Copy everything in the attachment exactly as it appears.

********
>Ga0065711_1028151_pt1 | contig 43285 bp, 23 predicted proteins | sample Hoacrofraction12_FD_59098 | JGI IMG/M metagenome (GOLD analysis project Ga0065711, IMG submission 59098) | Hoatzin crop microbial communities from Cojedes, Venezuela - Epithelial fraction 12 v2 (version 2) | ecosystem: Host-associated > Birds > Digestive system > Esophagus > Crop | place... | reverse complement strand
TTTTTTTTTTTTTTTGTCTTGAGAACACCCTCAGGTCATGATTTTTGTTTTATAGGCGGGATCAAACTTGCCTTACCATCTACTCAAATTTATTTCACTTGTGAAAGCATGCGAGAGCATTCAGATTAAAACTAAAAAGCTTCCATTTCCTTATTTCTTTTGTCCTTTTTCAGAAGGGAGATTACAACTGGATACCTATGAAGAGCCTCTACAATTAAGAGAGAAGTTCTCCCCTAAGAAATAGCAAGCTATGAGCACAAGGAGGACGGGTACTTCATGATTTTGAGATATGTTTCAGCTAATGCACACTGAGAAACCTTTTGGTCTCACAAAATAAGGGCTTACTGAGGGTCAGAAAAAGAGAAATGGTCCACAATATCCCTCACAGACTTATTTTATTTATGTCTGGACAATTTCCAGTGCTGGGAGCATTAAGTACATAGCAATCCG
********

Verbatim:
>Ga0065711_1028151_pt1 | contig 43285 bp, 23 predicted proteins | sample Hoacrofraction12_FD_59098 | JGI IMG/M metagenome (GOLD analysis project Ga0065711, IMG submission 59098) | Hoatzin crop microbial communities from Cojedes, Venezuela - Epithelial fraction 12 v2 (version 2) | ecosystem: Host-associated > Birds > Digestive system > Esophagus > Crop | place... | reverse complement strand
TTTTTTTTTTTTTTTGTCTTGAGAACACCCTCAGGTCATGATTTTTGTTTTATAGGCGGGATCAAACTTGCCTTACCATCTACTCAAATTTATTTCACTTGTGAAAGCATGCGAGAGCATTCAGATTAAAACTAAAAAGCTTCCATTTCCTTATTTCTTTTGTCCTTTTTCAGAAGGGAGATTACAACTGGATACCTATGAAGAGCCTCTACAATTAAGAGAGAAGTTCTCCCCTAAGAAATAGCAAGCTATGAGCACAAGGAGGACGGGTACTTCATGATTTTGAGATATGTTTCAGCTAATGCACACTGAGAAACCTTTTGGTCTCACAAAATAAGGGCTTACTGAGGGTCAGAAAAAGAGAAATGGTCCACAATATCCCTCACAGACTTATTTTATTTATGTCTGGACAATTTCCAGTGCTGGGAGCATTAAGTACATAGCAATCCG